December Unit Rounds Out Critical Thinking Based Learning
When I ask people what they remember learning in middle school, they often reminisce about specific activities they did, like the time they burned a gummy bear to see how many calories it contained. They remember specific moments that struck them as fun or inspiring. Most people can’t remember the reasons for these lessons or if they were even a part of some bigger topic. They just remember how cool it was when the gummy bear burned up.
Asking the Big Questions
At Arthur Morgan School, we try to provide context for our lessons. Our science and history internships take place in six week trimesters in which we cover specific topics. The extended time dedicated to the topic allows for these memorable experiments to turn into intensive inquiries.
For instance, when AMS students performed the the gummy bear experiment, they did it during an entire course on sugar. Sugar is big topic for middle schoolers. Any parent could tell you they are basically obsessed with the stuff. Using the student’s natural interest, teachers used sugar to ask bigger questions about world. Students looked at why sugar is so popular despite its negative health effects. They examined the politics of food manufacturing and discussed the social economic gap that spans different sugar consumers. They even kept a journal about their own sugar use and reflected what influenced their choices.
When I ask AMS alumni about the gummy bear experiment, they still remember how cool it was, but they also reflect to me disturbing discoveries they made about their own sugar consumption. They tell me how the class still continues to influence their behavior. AMS’s six week trimester schedule supports critical thinking based learning. It provides time for students and teachers to dive deep into a subject and ask the big questions. As a result, students leave AMS remembering concepts and ideas that have long lasting impact. They use what they learn for the rest of their lives.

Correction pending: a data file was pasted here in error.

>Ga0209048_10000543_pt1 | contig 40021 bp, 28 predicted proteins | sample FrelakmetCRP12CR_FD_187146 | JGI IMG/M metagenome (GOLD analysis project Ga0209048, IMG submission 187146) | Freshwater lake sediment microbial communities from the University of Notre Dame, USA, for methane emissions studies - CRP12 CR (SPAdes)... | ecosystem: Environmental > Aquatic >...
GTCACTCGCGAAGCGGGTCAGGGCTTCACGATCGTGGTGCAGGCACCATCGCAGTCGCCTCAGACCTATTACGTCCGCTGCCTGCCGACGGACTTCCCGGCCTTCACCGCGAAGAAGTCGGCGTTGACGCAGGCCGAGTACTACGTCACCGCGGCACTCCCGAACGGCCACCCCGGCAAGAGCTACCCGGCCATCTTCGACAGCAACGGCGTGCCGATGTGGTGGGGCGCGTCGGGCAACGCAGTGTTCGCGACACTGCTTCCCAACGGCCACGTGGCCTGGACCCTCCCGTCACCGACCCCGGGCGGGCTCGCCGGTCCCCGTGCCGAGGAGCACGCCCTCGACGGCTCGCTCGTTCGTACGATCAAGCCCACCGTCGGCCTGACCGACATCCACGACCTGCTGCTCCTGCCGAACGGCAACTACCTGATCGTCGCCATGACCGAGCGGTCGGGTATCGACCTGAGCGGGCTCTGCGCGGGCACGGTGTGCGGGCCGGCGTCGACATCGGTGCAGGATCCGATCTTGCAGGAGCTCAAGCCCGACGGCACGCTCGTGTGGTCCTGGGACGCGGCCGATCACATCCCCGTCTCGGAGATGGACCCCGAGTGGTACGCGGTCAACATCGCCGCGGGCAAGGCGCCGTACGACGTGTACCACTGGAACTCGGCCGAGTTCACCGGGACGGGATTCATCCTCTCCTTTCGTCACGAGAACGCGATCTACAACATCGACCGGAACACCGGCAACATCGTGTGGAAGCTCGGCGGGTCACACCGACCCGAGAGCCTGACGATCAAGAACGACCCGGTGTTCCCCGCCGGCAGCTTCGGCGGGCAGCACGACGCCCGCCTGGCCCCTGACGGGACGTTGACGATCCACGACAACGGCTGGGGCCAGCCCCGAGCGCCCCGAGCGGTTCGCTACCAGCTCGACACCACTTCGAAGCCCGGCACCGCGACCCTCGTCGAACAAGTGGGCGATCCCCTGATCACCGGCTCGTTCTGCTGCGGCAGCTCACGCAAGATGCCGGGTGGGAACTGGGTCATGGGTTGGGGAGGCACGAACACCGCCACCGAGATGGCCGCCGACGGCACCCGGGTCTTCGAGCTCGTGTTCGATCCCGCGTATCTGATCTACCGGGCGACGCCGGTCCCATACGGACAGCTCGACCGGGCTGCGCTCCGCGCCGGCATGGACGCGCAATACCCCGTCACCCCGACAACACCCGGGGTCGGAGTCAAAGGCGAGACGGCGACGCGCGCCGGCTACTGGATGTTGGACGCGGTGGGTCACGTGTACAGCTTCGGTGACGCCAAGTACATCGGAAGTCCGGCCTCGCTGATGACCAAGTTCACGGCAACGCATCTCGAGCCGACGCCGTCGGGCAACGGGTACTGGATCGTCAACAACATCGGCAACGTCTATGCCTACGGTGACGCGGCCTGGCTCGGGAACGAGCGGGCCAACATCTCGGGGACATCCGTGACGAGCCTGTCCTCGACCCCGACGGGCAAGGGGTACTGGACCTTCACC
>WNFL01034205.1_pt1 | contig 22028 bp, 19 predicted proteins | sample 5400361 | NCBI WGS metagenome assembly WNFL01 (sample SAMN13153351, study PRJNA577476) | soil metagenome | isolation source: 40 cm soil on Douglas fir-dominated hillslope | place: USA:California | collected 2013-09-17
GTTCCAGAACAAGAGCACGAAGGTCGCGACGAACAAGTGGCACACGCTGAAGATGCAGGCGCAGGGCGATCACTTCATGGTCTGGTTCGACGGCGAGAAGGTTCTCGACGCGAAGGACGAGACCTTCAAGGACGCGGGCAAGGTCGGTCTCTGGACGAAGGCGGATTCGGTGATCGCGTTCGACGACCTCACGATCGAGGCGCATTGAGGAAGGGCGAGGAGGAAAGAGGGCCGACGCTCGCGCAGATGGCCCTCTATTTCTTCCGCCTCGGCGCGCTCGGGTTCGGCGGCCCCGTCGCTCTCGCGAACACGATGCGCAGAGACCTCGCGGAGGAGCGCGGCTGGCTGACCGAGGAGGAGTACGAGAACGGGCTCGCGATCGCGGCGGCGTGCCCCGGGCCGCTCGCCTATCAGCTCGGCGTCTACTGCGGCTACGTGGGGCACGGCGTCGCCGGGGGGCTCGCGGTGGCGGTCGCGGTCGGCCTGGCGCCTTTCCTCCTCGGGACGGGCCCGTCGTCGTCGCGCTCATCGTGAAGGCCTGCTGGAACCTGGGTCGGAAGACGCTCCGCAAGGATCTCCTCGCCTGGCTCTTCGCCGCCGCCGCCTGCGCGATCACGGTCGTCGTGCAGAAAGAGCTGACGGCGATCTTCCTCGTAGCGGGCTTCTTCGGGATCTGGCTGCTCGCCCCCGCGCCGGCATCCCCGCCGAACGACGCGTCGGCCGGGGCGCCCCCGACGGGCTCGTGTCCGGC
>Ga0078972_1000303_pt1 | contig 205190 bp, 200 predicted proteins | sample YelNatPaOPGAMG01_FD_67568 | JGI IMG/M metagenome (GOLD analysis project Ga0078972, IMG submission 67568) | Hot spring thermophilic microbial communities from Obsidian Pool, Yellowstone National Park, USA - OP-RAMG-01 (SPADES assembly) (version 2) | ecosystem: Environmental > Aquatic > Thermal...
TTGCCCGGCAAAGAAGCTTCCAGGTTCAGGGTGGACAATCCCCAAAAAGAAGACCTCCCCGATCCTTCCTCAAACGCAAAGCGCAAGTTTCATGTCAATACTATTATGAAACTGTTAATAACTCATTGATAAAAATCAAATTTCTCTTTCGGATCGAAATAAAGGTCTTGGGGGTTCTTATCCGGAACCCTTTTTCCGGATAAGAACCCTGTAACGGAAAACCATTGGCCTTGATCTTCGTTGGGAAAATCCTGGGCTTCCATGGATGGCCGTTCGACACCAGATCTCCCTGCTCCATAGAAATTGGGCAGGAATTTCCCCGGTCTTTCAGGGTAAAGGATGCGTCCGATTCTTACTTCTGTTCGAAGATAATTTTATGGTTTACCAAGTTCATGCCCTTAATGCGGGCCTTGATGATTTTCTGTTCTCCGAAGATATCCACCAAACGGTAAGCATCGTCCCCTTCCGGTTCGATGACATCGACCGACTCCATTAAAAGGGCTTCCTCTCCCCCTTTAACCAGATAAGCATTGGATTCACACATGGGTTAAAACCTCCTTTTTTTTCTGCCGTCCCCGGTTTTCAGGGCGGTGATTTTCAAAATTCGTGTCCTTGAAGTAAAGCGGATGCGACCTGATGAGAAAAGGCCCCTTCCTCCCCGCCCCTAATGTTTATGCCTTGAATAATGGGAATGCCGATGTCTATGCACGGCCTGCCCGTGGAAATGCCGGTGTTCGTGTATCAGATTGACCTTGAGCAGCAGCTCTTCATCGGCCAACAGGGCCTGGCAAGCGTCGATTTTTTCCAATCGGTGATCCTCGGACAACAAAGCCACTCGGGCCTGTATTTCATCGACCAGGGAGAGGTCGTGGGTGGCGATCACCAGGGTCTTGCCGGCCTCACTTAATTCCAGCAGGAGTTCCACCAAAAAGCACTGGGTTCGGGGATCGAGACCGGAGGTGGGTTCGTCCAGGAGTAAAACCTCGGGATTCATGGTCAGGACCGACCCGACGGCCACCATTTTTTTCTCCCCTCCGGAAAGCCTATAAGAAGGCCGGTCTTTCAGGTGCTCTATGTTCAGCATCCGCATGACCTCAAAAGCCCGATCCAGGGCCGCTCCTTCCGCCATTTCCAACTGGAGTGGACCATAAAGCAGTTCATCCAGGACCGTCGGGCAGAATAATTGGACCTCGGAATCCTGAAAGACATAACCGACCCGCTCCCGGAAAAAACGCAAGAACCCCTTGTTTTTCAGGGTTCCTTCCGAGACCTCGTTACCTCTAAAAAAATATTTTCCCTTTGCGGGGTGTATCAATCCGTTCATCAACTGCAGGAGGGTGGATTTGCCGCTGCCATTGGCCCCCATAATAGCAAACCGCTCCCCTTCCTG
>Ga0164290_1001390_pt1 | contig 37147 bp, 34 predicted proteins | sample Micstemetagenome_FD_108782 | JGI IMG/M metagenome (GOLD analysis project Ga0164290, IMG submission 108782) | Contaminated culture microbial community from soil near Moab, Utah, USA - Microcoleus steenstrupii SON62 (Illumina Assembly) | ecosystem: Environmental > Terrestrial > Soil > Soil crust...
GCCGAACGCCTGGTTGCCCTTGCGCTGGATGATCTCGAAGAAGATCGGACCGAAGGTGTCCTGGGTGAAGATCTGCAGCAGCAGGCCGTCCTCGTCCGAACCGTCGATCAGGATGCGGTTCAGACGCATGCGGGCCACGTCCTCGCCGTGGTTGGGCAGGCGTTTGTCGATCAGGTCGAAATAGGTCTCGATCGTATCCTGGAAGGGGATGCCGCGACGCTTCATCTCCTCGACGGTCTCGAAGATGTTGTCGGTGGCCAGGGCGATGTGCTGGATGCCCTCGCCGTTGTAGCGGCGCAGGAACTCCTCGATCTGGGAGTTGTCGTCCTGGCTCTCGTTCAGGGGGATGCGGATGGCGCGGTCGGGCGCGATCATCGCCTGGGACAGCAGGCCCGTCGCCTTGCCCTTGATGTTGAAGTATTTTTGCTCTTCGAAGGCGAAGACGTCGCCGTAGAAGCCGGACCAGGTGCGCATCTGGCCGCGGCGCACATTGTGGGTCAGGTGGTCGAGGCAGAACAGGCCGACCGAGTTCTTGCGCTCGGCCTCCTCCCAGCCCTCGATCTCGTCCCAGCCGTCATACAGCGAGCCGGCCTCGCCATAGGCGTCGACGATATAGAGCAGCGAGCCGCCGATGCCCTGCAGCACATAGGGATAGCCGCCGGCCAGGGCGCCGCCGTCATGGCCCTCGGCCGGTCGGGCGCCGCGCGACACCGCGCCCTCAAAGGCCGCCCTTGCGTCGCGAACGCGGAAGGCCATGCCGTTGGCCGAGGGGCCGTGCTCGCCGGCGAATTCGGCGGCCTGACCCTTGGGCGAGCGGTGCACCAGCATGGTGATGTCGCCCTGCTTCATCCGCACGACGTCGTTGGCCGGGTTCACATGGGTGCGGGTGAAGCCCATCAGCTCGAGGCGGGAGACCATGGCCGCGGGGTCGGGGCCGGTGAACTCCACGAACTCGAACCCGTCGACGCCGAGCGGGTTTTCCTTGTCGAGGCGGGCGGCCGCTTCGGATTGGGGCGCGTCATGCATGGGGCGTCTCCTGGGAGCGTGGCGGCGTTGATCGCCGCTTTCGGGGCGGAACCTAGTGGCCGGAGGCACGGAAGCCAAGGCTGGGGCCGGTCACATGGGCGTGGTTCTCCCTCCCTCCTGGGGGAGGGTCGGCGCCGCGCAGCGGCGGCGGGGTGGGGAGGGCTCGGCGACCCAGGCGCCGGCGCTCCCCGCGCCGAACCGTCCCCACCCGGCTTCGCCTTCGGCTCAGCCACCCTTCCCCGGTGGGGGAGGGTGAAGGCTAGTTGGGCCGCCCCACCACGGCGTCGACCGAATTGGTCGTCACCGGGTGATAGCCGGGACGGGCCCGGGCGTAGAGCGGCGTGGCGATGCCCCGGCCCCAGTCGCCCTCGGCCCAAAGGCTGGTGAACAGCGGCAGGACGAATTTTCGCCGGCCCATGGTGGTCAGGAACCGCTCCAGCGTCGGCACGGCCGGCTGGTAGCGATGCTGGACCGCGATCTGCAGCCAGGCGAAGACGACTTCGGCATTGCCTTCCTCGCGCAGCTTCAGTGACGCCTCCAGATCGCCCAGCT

Sometimes though you don’t want to dive deep. Students are not sure if a specific topic interests them and are nervous about dedicating six whole weeks to learning about it. That is why AMS has the December Unit. For three weeks in December, students get to dip their toes into a subject they might not normally choose. They are introduced to the topic and learn about it briefly without committing to it heavily. The December Unit allows students to sample a subject and see if they actually like it. If they do, they might choose a related course later on in their AMS career.
Courses in the past include an introduction to Hindi, immunology, print making, superhero physics, speech writing and philosophy. Typically students’ and teachers’ attitudes toward these courses are pretty relaxed. Students may create portfolio pieces or complete projects, but the focus is primarily on discovery.
For instance, in the Hindi class, one student focused solely on learning the alphabet while other students wrote about the language’s culture and history. In the speech writing class, students were able to choose any topic they wanted and present a 15 minute speech on it, If these courses were any longer, many of our middle schoolers would become bored and lose interest in them. At just three weeks, the December Unit gives just the perfect amount of time to satisfy their interests before moving on.
-by Nicholas Maldonado
AMS’s academics offer lots of great opportunities for critical thinking based learning.